[Source: Indian Times]
The western Indian state of Gujarat is set to choose its next government in a two-phase election that begins on Thursday.
Pre-poll surveys have predicted that Prime Minister Narendra Modi’s Bharatiya Janata Party (BJP) will win a majority of the 182 seats in the state for a record seventh time in a row, defeating the main opposition Congress party and new entrant Aam Aadmi Party (AAP). Results will be announced on 8 December.
Analysts say that the biggest factor in favour of the BJP is Mr Modi’s appeal among voters.
“It is [Mr Modi’s] iconic, larger-than-life Hindu hriday samrat (the king of the Hindu heart) image which draws all the votes,” says political scientist Ghanshyam Shah.
Gujarat has a close connection with India’s current prime minister: Mr Modi was chief minister of the state for 12 years since 2002 and it was here that he polished his brand of strident Hindu nationalism, established his paradigm of development and his version of governance that is visible in several national policies.
It isn’t surprising, then, that Mr Modi is the face of the BJP’s election campaign in the state.
Gujarat’s chief minister Bhupendra Patel – the state’s third since Mr Modi stepped down to become India’s prime minister in 2014 – asks for votes in Mr Modi’s name, as do other BJP candidates.
The discourse of Mr Modi-vs-the-rest is so dominant that even the bridge collapse tragedy in Morbi district in the state just a month ago – in which 135 people died – isn’t really an election issue.
Then there’s the uncertainty caused by the AAP’s entry. Pre-poll surveys say that anti-BJP votes could be split between the Congress and the AAP, which could give the governing party a bigger majority than the record 127 out of 182 seats it won in 2002.
A 4 November survey by polling agency C-Voter has predicted anywhere from 131-139 seats for the BJP, 31-39 for the Congress and 7-15 for the AAP. Some other surveys have predicted between 115 and 125 seats for the BJP.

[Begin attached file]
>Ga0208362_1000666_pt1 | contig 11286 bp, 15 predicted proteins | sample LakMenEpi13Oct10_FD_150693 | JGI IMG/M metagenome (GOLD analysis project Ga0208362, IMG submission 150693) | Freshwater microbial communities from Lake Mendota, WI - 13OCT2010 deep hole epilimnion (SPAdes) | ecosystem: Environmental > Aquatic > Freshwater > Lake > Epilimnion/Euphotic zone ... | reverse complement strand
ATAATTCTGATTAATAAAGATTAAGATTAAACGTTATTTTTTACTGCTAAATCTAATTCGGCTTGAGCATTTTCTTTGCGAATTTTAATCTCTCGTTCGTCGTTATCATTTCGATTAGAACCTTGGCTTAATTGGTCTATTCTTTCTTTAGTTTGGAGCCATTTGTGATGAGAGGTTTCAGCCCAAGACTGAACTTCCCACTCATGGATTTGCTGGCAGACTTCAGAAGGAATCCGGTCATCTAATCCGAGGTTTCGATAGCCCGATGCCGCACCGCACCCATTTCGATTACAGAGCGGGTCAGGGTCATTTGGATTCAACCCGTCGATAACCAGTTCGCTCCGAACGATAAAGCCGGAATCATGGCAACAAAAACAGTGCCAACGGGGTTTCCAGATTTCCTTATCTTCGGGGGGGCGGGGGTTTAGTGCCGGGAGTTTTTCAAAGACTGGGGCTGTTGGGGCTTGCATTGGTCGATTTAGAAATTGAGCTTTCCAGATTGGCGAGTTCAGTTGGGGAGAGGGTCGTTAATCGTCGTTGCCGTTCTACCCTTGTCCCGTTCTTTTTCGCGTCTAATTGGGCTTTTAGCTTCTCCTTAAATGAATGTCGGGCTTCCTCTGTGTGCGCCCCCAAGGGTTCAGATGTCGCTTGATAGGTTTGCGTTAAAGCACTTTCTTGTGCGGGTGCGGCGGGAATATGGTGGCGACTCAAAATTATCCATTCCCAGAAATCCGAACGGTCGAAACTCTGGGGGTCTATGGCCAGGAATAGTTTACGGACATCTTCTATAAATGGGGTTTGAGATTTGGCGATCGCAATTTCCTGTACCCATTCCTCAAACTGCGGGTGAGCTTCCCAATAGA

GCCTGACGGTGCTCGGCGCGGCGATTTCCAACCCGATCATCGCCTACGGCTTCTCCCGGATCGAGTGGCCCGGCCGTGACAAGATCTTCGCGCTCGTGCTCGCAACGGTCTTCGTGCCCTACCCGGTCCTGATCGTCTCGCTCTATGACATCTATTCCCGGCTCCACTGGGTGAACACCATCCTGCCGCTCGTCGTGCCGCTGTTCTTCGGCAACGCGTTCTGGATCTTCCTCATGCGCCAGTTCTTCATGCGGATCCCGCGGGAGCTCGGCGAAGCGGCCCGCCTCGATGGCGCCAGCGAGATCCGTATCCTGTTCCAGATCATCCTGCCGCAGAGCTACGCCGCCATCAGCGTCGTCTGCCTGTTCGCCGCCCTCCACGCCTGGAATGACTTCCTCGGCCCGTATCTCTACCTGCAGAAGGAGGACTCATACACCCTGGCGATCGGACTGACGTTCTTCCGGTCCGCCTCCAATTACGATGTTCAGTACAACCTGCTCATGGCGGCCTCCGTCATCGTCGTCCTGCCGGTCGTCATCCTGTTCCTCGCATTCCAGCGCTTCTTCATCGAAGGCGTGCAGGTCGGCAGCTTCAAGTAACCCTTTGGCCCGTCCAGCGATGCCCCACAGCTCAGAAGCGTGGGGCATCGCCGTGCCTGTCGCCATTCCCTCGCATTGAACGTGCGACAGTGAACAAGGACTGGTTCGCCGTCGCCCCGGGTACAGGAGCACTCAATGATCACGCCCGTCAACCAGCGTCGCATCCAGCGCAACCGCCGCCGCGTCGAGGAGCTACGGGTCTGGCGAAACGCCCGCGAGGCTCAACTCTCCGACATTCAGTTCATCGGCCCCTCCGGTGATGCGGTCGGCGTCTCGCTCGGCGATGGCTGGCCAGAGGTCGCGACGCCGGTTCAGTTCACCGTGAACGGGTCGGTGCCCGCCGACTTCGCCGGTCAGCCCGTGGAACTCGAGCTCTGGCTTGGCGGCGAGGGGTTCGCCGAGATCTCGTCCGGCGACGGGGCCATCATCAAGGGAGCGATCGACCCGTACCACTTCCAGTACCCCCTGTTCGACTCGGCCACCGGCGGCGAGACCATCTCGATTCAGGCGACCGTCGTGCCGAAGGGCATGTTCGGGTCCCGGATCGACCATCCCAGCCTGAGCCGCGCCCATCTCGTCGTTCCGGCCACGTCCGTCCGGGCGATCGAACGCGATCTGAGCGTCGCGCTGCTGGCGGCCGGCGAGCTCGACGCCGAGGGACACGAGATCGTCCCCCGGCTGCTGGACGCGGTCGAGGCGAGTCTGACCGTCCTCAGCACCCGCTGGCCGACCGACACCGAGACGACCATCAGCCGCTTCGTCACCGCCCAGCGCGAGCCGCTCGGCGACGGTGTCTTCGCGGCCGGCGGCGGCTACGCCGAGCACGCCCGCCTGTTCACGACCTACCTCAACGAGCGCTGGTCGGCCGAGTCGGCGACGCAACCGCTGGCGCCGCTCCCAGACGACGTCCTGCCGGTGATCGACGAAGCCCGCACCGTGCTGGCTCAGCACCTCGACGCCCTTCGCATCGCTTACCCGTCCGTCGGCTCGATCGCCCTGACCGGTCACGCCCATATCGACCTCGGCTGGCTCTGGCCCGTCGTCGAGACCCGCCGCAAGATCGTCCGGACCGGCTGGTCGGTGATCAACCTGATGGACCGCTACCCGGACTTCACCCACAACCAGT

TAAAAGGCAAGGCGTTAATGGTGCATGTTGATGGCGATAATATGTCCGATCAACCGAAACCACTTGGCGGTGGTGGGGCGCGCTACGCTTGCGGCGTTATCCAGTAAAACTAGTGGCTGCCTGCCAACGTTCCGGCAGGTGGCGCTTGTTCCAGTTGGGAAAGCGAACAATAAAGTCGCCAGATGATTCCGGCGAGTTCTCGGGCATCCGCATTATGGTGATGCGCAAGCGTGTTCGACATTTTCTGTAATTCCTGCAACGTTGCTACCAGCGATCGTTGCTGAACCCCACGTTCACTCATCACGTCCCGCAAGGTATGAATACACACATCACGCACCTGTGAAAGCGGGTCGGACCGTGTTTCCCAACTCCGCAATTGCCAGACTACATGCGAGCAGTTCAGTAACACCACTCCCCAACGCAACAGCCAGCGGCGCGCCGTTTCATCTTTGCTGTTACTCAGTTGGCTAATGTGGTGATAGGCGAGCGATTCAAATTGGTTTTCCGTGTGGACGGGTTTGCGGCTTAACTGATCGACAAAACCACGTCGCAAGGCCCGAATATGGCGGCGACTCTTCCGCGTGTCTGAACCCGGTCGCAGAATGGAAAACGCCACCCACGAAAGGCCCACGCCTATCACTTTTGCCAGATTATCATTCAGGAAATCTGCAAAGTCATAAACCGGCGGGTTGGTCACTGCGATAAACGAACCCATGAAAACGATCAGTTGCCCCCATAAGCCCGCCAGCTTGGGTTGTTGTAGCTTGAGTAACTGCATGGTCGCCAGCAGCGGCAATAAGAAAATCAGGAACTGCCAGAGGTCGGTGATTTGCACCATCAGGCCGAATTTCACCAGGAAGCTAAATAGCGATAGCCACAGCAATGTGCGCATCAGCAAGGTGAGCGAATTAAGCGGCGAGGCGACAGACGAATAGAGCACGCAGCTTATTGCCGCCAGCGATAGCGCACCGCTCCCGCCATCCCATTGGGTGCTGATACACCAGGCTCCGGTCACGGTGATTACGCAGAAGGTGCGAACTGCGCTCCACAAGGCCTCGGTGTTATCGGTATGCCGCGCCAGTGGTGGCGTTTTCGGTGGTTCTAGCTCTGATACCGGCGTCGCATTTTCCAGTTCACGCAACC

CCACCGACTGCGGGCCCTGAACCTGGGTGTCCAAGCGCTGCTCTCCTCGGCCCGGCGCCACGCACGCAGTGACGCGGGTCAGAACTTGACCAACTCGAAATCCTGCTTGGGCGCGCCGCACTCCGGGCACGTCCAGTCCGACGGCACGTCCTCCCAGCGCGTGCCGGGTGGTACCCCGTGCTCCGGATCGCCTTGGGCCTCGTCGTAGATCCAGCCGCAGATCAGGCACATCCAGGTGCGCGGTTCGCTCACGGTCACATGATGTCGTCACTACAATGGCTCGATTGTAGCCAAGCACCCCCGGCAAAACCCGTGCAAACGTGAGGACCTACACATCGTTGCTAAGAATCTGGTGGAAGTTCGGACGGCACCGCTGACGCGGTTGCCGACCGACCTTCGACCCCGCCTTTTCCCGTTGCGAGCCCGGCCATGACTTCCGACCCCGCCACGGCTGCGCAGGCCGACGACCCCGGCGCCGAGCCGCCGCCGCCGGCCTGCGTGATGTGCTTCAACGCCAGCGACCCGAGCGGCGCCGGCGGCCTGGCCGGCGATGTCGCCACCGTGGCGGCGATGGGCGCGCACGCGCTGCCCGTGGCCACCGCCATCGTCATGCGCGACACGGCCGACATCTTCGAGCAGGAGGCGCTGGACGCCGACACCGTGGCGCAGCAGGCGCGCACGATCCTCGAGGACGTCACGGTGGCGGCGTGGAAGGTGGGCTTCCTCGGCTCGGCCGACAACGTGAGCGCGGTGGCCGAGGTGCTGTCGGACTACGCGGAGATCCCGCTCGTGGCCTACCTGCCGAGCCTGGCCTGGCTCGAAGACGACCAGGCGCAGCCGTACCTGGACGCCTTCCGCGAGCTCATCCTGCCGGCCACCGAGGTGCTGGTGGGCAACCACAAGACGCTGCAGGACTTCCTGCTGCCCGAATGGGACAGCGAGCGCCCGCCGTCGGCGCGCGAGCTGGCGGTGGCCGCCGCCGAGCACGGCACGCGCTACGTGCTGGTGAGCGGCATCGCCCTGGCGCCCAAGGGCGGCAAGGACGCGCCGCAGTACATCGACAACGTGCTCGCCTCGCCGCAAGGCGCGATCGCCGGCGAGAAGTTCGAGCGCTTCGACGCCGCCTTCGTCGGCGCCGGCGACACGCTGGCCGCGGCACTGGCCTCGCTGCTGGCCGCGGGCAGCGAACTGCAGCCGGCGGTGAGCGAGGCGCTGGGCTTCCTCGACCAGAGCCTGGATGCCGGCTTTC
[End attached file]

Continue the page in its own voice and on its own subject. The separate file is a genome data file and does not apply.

In the months leading up to the election, all three major parties in the fray have tried to woo voters by making lofty promises and trashing their opponents.
The Congress calls the AAP a “vote-breaker” in a conventionally bi-polar state.
The AAP, in turn, accuses the Congress of allowing the BJP’s “misrule” to continue since 1995, when the right-wing party first won the election.
And BJP president JP Nadda, who released the party’s manifesto over the weekend, has ridiculed his rivals’ poll promises and claimed that the BJP is winning hands down.
Federal home minister Amit Shah, also from the state and among the BJP’s top campaigners, has said that the party “will break all previous records”.
The BJP has also promised to implement the Uniform Civil Code (UCC) – a single personal law for all citizens that experts have said would be “fiendishly difficult” to frame – if it comes to power.
While it’s in the lead, the BJP is not complacent. This month, Mr Modi has held more than 20 rallies in the stateand announced a slew of public schemes worth 2 trillion rupees ($24.5bn; £20.3bn). Two huge industrial projects which were slated to start operations in Maharashtra state were recently shifted to Gujarat.
Mr Modi has campaigned extensively in state elections before, but some analysts believe that the time he has spent canvassing ballots in Gujarat hints at “some panic in the BJP camp”. They also point to the fact that party leaders have also been using Hindu nationalist rhetoric in speeches instead of focusing on the government’s track record.
It’s an allegation the party’s supporters deny.
Mahendra Kajiwala, a businessman in Surat city, says the party needs to return to power to continue “the path of infrastructural development which Narendra Modi initiated”.
“I don’t know about [Hindu nationalist rhetoric], but I can say the BJP led by Mr Modi will win even if such issues are not raised,” he adds.
But the BJP has been facing some challenges too. Around 19 lawmakers who were not made candidates are contesting independently.
The state government has also been facing protests by government employees over issues including salaries and pensions; an inter-state river-linking project had to be scrapped following huge protests by tribal people; and a law aimed at prohibiting the movement of stray cows in public places had drawn outrage from cattle-rearers.